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PLAYFUL

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CYNICAL
ALLUSIVE
DIDACTIC
CONFIDENT
DRAMATIC
CASUAL
DISGUSTED
FANCIFUL
INDIGNANT
MOCKING
MOURNFUL
PLAYFUL
PRETENTIOUS
PROUD
REFLECTIVE
QUIZ!!
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SYN. Frolicsome, Frisky, Rollicking, Coltish, Jesting, Waggish, Impish, Sprightly

Definition: Full of fun and high spirits

Example:
“Overhead was a gray expanse of cloud, slightly stirred, however, by a breeze; so that a gleam of flickering sunshine might now and then be seen at its solitary play along the path. This flitting cheerfulness was always at the farther extremity of song long vista through the forest. The sportive sunlight-feebly sportive, at best, in the predominant pensiveness of the day and scene-withdrew itself as they came nigh, and left the spots where it had danced the drearier, because they had hopped to find them bright…the light lingered about the lonely child, as if glad of such a playmate, until her mother had drawn also nigh enough to step into the magical circle too.”
The Scarlet Letter (Nathaniel Hawthorne
)

Explanation:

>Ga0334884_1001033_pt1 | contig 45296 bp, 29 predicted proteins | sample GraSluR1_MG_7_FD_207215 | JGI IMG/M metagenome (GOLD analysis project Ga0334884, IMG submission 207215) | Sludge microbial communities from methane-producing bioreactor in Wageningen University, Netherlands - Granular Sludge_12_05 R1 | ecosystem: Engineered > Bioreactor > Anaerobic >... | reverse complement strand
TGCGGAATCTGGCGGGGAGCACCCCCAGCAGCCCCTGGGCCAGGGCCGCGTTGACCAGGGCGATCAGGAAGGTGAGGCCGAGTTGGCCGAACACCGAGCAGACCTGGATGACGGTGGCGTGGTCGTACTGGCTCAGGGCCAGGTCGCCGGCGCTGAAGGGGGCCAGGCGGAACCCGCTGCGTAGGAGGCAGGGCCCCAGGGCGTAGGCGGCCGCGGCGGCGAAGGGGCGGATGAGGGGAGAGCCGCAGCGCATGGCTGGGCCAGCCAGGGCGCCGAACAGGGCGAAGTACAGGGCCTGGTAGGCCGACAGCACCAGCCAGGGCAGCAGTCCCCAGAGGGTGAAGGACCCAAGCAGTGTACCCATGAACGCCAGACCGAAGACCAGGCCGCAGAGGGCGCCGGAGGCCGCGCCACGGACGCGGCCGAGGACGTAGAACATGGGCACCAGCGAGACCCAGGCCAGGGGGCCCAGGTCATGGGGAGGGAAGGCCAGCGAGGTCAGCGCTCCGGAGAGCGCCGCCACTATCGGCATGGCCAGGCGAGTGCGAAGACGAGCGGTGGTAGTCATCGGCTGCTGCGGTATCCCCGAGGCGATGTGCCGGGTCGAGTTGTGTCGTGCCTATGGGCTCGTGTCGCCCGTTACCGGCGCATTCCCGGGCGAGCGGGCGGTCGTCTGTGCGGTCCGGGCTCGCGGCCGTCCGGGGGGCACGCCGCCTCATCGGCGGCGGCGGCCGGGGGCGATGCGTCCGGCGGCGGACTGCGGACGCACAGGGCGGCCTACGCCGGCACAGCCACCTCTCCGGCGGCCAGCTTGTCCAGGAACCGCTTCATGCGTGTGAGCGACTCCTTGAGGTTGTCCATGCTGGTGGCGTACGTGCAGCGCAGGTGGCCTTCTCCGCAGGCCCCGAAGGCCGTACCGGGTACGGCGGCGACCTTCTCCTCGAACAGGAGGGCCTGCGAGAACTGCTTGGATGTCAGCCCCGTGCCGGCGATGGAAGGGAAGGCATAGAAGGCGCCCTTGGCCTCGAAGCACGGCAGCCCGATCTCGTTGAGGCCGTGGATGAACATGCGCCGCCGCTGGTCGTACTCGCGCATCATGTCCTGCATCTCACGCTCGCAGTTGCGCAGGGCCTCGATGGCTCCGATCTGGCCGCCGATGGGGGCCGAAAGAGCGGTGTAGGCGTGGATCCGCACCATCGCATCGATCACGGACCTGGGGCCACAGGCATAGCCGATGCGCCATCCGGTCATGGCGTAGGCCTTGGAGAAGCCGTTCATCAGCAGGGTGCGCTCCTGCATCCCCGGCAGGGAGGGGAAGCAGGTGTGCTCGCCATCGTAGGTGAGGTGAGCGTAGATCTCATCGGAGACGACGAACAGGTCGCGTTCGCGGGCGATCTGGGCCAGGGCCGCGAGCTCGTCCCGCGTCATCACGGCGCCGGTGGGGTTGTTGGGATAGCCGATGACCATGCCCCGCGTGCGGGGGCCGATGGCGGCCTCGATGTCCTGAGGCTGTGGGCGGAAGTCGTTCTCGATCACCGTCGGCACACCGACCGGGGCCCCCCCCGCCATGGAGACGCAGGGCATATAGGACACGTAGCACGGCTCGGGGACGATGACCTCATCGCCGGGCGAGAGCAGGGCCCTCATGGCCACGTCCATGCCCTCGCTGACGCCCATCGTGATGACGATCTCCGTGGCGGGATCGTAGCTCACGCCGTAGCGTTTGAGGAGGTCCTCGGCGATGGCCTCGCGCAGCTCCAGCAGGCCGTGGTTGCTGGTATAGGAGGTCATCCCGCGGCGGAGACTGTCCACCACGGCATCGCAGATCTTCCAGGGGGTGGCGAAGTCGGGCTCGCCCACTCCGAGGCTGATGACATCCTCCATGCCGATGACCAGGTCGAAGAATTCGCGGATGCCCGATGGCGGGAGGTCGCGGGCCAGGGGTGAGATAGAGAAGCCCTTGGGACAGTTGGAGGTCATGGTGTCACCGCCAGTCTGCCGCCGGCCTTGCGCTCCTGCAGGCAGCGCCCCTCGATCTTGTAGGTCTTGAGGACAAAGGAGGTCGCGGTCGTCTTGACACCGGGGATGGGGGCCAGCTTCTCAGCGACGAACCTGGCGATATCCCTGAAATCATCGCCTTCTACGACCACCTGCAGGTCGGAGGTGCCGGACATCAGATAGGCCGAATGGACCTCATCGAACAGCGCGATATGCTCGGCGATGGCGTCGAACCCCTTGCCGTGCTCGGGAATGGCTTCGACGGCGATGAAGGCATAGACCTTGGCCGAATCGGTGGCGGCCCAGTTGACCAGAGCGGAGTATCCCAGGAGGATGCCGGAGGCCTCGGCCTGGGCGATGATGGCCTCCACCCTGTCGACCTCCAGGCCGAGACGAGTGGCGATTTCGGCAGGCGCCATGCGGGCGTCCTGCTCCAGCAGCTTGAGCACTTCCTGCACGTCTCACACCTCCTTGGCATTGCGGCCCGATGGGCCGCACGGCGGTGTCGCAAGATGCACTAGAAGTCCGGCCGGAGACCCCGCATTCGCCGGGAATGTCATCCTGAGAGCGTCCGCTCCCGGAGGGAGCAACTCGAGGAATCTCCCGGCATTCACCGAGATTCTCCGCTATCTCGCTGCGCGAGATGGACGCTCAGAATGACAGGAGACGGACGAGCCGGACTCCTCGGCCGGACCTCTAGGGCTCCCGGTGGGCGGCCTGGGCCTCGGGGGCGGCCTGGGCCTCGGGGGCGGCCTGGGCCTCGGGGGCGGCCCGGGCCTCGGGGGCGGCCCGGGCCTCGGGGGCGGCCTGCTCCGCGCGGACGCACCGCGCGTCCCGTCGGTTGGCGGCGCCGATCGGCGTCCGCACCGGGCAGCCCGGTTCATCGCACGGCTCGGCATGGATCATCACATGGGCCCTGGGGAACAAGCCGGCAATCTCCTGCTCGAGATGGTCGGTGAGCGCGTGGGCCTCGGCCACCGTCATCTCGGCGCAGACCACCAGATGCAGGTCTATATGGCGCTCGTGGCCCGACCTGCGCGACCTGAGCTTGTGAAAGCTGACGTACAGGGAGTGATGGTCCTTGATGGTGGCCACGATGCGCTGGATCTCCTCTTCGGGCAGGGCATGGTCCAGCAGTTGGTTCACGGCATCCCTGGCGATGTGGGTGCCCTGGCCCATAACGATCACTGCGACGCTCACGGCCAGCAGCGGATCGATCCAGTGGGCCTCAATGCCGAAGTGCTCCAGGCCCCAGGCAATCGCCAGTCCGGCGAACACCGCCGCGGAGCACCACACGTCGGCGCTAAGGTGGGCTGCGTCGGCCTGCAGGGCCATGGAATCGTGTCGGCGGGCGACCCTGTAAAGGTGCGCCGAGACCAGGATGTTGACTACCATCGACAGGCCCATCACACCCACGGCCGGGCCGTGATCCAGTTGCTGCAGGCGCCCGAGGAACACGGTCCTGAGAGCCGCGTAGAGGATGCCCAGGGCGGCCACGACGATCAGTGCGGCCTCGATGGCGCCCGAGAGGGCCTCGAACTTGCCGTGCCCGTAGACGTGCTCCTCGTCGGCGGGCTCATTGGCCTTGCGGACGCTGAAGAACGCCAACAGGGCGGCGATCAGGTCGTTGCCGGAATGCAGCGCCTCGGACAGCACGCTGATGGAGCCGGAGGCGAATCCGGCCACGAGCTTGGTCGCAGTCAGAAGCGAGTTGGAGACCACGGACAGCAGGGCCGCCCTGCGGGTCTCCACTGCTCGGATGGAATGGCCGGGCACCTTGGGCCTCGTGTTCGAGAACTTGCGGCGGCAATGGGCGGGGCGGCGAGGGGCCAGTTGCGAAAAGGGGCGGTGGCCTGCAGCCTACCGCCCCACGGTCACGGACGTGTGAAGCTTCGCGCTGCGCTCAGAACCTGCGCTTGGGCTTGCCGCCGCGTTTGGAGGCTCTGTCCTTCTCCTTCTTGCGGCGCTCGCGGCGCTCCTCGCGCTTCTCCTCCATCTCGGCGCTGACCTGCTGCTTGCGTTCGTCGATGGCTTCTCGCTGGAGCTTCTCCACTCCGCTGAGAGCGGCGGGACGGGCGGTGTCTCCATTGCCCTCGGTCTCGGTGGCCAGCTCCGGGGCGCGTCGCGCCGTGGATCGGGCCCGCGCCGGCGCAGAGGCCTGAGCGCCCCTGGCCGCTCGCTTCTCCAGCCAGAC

The descriptions of the sun and the cloud as they encounter one another, illustrates Hawthorne’s usage of vivid imagery to emphasize the playful tone he conveys. Hawthorne introduces two different source of power within this excerpt, the darken cloud and the brighten son. Within depicting the cloud, “a gray expanse of cloud, slightly stirred, however, by a breeze; so that a gleam of flickering sunshine might now and then be seen at its solitary play along the path” illustrates it’s vigorous features of the cloud and it’s inevitability toward destroying the sunlight, symbolizing evilness or darkness. Conversely, the sun, “sportive sunlight-feebly sportive, at best, in the predominant pensiveness of the day and scene-withdrew itself as they came nigh, and left the spots where it had danced the drearier, because they had hopped to find them bright” processes the brawny strength to overcome the forces of the cloud and to again re-shine upon the forest once more. Similarly, as Hawthorne depicts both Hester and Pearl, he associates Hester as the cloud, and Pearl as the sun, as depicted by the lines, “the light lingered about the lonely child, as if glad of such a playmate, until her mother had drawn also nigh enough to step into the magical circle too” which contains the term, “nigh“, which has been also used to describe the battle among the sun and cloud, “itself as they came nigh” which vindicates that Hawthorne’s usage diction of description to illustrate his playful tone toward conveying the battle among dark and bright, which indicates that Hester’s sin caused her to appear as the cloud, while the innocent Pearl appears as the brighten sun. Additionally, Hawthorne personifies the sun, as a little child, “ it had danced the drearier” which therefore further justifies Pearl’s association with it.

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